Rep. Cindy Axne’s stance on inflation has taken a sharp turn since the ice cream season.
Over the summer, when a constituent asked the Iowa District 3 congresswoman if she was “concerned about rising gas prices and the rising cost of consumer goods here in the Iowa,” Axne assured him he shouldn’t worry about temporary raises. “Our economy is on a good track right now,” the Democratic lawmaker told attendees of a town hall in Ankeny, Iowa, in July 2021.[Republicans are] comparing costs with last year. I would say we got a few raises because we were in the middle of COVID, so no, I’m not concerned about false publicity.
Today, Axne has made the fight against inflation a priority. She publishes programs aimed at solving supply chain bottlenecks, joining congressional task forces that aim to advance policy solutions to reduce inflation and admitting that rising prices do not is not so much a problem on the radar as a persistent problem that requires multi-faceted legislative solutions. . “A good leader should always step in and say, ‘Look, things have changed. We have to take another route here. That’s why I leaned heavily into relaunching a supply chain program, forcing the leadership to be diligent in getting other members to work with me to have [supply chain] the bills are coming on the floor,” Axne told TIME. “I’m not going to be the one to just sit there and say, ‘Oh, I bet [wrong]and God forbid, I can never change my mind.
But with nine months to go until the midterm elections, Axne must hope voters in Iowa’s Third District haven’t changed their minds about him. As Democrats in both houses of Congress prepare for an election cycle that pollsters say could cost the party their narrow majorities, Axne looks particularly vulnerable. His district voted for Donald Trump in the 2020 presidential election, it was held by a Republican from 2013 to 2018, and it is now ranked by the nonpartisan Cook Political Report as a draw.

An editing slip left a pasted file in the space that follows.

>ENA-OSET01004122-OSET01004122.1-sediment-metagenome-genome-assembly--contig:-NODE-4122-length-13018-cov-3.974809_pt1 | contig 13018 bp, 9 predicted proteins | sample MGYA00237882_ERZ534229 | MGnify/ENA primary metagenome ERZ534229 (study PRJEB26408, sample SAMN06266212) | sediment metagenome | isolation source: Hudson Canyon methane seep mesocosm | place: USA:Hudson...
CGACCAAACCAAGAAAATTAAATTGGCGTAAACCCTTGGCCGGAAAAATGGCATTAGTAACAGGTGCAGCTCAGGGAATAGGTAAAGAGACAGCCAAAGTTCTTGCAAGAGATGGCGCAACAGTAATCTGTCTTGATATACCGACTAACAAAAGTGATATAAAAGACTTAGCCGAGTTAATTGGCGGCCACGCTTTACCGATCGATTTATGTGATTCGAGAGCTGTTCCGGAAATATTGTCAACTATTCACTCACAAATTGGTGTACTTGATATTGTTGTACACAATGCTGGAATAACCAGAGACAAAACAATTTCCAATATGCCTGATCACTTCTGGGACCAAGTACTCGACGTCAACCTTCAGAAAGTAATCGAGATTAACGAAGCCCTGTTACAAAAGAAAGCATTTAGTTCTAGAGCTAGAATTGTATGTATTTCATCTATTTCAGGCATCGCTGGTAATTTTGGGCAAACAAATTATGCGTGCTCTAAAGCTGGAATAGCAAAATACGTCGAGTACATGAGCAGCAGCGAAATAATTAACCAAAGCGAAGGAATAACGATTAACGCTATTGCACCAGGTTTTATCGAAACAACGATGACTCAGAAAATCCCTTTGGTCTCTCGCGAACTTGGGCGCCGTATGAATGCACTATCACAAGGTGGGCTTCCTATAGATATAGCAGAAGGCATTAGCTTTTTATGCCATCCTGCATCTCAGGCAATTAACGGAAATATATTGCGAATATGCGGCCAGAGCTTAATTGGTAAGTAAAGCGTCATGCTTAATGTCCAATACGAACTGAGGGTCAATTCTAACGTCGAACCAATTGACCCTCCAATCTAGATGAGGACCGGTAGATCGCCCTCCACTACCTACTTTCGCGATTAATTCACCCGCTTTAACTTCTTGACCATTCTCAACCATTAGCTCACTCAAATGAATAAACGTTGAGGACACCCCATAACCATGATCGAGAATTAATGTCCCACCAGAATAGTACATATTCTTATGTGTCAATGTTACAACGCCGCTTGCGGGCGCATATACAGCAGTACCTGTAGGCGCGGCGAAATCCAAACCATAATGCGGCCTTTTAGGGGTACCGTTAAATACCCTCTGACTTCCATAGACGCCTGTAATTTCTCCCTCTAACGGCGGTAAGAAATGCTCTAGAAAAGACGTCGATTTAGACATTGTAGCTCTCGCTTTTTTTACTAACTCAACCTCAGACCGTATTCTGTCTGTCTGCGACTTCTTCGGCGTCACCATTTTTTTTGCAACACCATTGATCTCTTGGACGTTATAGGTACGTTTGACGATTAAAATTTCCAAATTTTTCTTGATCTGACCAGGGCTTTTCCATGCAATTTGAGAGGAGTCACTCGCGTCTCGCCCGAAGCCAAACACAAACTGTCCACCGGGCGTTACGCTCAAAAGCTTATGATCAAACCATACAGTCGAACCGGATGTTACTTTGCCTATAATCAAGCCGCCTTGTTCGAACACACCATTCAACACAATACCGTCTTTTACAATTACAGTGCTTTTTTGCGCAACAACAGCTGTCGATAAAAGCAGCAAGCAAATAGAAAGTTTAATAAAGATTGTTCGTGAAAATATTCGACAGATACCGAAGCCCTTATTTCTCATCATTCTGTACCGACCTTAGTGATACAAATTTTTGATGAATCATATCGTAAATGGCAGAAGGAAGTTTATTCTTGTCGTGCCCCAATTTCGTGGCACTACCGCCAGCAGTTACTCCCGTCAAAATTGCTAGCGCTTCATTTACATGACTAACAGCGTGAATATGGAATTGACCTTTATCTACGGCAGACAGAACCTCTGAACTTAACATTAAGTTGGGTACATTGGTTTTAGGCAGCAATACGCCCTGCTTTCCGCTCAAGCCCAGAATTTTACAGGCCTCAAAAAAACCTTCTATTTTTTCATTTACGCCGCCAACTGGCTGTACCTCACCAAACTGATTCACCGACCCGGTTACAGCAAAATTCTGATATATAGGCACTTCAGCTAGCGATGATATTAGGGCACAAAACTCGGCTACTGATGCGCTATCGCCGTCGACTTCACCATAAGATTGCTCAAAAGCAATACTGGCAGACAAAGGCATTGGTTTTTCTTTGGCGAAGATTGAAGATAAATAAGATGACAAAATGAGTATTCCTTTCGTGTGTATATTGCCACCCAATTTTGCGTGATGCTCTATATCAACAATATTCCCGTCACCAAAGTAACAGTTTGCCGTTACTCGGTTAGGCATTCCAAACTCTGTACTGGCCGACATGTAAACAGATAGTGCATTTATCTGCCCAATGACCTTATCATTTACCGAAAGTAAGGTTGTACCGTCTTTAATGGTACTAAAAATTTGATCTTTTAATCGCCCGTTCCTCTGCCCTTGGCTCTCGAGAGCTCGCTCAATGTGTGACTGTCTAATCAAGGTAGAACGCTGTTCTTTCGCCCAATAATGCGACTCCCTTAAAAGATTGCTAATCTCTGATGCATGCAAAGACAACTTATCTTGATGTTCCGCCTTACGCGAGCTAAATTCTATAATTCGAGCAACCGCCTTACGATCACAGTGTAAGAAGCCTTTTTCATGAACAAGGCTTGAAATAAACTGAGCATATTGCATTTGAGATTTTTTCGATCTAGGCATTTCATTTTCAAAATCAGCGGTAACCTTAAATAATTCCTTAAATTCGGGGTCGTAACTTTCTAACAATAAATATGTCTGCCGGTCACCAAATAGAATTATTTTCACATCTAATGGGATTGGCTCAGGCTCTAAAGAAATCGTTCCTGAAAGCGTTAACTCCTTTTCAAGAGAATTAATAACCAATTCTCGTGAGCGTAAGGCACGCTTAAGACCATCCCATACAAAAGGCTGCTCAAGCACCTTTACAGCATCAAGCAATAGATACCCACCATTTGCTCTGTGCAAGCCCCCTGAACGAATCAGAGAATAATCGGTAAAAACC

Inflation, which has risen nationally at its fastest rate since 1982, is seen as a significant issue for voters: 55% of voters polled by CNN and SSRS in January and February said inflation would be hugely important to their vote in Congress this year. He has hit the midwest hardest given the region’s remoteness from the seaports, and among the elements most affected by price increases, there is one element that voters in the Axne district need: gas. “Most people in rural areas and small towns drive very far to get to work,” says George Goehl, outgoing director of People’s Action, a progressive network of grassroots organizing. “Even further than before, because so many industries have closed.”
Add to that a war between Ukraine and Russia – the latter country supplied about 7% of US oil imports in 2020 – and the fuel prices that Ankeny voter was concerned about are set to inflate further, along with the obstacles that vulnerable Democrats will face on the ballot. box this fall. “[The conflict] will only put an exclamation mark on an already serious problem,” says Goehl.
Republicans are trying to capitalize on political vulnerability, decrying Democrats in Congress for what they see as reckless spending that they say is fueling inflation, while touting cost-cutting efforts by voters in the US Legislature. the Republican-led state of Iowa.